Former WKU students introduce a new restaurant style to Bowling Green

Daymani Alacron serves customers at Que Buenos Mexican restaurant in Bowling Green Tuesday. The family restaurant, operated by brothers Rafael and Felipe Ortiz, serves fast and inexpensive Mexican food, such as tacos and burritos.

Lindsay Whittington

Behind the glass-walled counter at the front of his restaurant, Rafael Ortiz, one of the owners of Que Buenos, pulled together the sides of a thick, Tex-Mex style burrito filled with beef, lettuce, jalapeños and sour cream.

“Nobody rolls a good burrito on the first try,” Rafael Ortiz said as pieces of taco meat fell out the sides of the burrito and onto a red tray holding the meal. “The real secret is folding the corners in at the right time.”

In the four months since they opened their business, former WKU students Rafael and Felipe Ortiz have had plenty of opportunity to practice.

Restaurants, Rafael Ortiz said, run in the family.

The brothers were born two years apart in Degollado, Mexico. Elder brother Rafael Ortiz, 25, only lived in Mexico for three years before his father, Felipe Ortiz Sr., moved the family to the U.S. in 1993 in search of a better life.

He found that better life in the restaurant business. 

After a brief time working in the grape fields of California and learning how to cook in a Mexican restaurant in Murfreesboro, Tennessee, Felipe Ortiz Sr. opened his first restaurant in Somerset in 1995. Now he owns several restaurants in Kentucky and surrounding states.

Rafael and Felipe Ortiz worked in their father’s restaurants part time throughout high school. It was during this time that they began to dream about going into business together to own their own family-style, sit-down Mexican restaurant.

But before they could start a business, it was important to their family that they go to college.

They both enrolled at WKU and moved to Bowling Green to study business. For a while, they also worked at a restaurant their dad owned in town before it closed.

The reason it closed, Felipe Ortiz said, was because there were already too many sit-down restaurants similar to it. It was at this point that the family began to see an emerging opportunity.

“We got to thinking about it, and when we came to Bowling Green, we realized that this market was absolutely saturated with sit-down-and-eat Mexican restaurants,” Rafael Ortiz said. “We knew that we had to come up with something different, something that was different than what Bowling Green had seen before.”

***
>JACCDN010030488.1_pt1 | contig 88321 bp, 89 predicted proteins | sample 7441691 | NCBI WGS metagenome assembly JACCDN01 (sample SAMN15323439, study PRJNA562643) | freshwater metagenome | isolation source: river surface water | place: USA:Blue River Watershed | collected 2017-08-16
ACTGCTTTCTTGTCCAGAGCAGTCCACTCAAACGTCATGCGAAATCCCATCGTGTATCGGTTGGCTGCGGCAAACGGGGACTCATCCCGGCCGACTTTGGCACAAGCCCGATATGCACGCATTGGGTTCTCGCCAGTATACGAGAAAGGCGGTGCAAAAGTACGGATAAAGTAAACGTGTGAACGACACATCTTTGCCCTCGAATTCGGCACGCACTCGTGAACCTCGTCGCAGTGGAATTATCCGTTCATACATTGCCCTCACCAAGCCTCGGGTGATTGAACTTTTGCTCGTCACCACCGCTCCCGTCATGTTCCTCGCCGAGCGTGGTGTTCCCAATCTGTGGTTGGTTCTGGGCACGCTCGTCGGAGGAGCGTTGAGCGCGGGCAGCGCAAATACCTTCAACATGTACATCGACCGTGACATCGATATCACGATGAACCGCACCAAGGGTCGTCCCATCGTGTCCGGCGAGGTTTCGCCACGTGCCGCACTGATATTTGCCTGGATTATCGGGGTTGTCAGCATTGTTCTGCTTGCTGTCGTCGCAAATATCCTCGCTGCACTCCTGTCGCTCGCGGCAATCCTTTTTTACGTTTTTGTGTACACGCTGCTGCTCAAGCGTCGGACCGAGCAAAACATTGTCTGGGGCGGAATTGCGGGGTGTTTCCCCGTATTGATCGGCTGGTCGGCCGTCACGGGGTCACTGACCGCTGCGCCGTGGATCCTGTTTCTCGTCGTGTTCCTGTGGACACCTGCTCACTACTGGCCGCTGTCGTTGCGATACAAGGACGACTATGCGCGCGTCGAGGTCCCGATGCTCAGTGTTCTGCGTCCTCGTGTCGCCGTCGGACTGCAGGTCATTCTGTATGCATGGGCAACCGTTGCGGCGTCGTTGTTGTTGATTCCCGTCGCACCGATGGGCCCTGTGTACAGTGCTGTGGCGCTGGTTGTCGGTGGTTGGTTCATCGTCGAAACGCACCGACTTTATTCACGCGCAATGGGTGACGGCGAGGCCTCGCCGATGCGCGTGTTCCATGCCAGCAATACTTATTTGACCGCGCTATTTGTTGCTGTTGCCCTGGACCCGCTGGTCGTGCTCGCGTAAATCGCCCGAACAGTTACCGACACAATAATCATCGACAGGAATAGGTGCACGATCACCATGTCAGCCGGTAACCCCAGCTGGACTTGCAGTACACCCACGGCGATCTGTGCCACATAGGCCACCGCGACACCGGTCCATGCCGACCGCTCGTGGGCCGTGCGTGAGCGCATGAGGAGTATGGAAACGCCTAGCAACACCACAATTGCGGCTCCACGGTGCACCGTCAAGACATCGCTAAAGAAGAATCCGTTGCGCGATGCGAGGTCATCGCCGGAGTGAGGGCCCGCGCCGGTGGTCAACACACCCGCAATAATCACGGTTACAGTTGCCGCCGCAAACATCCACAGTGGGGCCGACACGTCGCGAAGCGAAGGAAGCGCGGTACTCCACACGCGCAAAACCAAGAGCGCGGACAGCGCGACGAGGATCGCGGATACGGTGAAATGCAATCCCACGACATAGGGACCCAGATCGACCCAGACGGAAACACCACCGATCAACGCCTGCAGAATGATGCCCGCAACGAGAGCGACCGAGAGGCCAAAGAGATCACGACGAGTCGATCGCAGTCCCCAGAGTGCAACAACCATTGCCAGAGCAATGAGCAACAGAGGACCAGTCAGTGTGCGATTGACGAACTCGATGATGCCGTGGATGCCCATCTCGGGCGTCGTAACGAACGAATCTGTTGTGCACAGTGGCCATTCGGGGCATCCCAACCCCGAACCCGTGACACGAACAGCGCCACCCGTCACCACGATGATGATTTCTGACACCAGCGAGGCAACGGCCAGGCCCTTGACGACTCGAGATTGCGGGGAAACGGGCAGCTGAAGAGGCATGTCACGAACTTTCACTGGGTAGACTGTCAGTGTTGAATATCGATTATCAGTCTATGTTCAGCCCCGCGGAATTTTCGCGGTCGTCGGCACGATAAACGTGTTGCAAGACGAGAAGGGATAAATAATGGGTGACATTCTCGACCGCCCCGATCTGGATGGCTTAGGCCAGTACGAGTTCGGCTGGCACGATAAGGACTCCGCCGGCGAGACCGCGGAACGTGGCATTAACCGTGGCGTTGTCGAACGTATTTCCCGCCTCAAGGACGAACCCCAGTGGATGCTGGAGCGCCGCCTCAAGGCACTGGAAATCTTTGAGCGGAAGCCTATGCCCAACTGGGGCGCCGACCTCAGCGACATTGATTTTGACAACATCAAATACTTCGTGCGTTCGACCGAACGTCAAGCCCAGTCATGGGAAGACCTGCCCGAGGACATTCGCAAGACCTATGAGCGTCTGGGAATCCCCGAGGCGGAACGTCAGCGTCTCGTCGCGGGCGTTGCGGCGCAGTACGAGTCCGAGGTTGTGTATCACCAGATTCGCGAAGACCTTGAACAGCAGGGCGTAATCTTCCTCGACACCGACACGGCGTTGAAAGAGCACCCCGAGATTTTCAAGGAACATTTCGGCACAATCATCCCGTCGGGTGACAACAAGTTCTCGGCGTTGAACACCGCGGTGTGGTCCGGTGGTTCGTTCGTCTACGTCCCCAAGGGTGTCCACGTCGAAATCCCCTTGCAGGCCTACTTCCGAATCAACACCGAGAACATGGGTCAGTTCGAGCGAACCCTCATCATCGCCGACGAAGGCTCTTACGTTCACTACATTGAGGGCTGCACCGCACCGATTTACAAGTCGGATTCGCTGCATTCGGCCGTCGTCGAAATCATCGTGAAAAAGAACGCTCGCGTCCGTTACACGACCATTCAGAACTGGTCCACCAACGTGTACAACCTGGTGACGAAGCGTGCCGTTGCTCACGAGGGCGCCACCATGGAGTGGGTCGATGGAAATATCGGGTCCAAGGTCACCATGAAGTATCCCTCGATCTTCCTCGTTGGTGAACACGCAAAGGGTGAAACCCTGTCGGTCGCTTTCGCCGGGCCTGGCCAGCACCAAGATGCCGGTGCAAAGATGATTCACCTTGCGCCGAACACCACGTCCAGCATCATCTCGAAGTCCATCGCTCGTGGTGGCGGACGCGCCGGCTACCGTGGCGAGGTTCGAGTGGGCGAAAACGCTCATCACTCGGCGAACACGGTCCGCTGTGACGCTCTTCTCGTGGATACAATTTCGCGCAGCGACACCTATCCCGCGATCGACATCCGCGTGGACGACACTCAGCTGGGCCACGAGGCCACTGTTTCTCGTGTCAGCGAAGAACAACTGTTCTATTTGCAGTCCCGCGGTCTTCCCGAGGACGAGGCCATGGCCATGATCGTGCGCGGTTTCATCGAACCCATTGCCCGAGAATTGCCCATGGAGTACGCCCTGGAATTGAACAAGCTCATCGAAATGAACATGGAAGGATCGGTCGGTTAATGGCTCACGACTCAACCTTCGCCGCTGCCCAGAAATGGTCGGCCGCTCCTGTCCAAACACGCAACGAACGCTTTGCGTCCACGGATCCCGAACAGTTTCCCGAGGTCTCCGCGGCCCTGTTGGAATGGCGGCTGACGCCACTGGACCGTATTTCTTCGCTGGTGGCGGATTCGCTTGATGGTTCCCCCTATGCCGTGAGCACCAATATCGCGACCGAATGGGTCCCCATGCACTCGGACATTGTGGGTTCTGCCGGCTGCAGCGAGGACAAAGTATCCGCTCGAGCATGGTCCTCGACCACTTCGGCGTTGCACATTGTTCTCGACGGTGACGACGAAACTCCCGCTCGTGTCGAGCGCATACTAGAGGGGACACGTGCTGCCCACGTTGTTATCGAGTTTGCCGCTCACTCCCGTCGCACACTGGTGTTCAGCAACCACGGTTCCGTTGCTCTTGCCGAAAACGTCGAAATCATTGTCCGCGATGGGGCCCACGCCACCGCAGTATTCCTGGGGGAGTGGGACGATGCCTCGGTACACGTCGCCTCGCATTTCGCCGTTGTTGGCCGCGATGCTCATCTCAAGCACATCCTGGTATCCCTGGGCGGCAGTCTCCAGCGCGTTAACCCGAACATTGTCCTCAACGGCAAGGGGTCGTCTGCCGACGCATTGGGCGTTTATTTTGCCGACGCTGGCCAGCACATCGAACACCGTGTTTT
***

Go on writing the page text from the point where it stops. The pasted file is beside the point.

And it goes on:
On a trip to California, the duo were introduced to a fast-casual style of a Mexican restaurant and realized Bowling Green lacked this type of eatery. Therefore, the brothers decided to bring the concept back to Kentucky; one change they made was adding a drive-thru.

To make their dream a reality, the duo needed two things: a building and their dad’s approval.

After a building that had formerly hosted a Wendy’s went up for sale in late 2014 not far from the brothers’ home, they saw their opportunity and talked to Felipe Ortiz Sr.

To put in the work and time to make their business successful, the pair would need to drop out of school. They also needed their dad’s help to pay startup costs.

At first, their dad said no. After their uncle, the brothers were going to be the first people in their family to graduate from college. It was important to him that they stay.

A compromise was in order.

In return for the money and help they needed to start their restaurant, Rafael and Felipe Ortiz had to promise they would return to school. They agreed.

Now, almost a year later, they are the proud owners of Que Buenos.

At a table in the restaurant’s back corner, John and Berna Taylor, a retired Bowling Green couple, sat and talked over their order of nachos and a steak quesadilla.

“You know how the food is usually mashed?” Berna Taylor prompted, excitedly reaching over to grab her husband’s quesadilla and pulling it apart to reveal a perfectly intact interior. “Look!”

The only thing that would make the restaurant better, Berna Taylor said, would be a beer.

It’s something the brothers are already working on. Rafael and Felipe Ortiz are in the process of acquiring their liquor license and are hoping to be able to serve alcohol soon.

Felipe Ortiz also talked about how he and his brother were working over 60 hours a week to run and maintain their business when it first started.

“When you see successful people, they’re not just successful, you know, out of nowhere,” Felipe Ortiz said. “I definitely know that for a fact.”

But now that they’ve got their business running and have settled into a routine, they don’t have to work quite as much as before.

The brothers switch off shifts throughout the day until they believe their business has steadied enough for the duo to go back to school.

“I want to have a degree,” Rafael Ortiz said. “I want people to be like, ‘Oh, you know, he went to college; he’s a minority; he’s achieving the American dream by working hard as well as studying hard.’”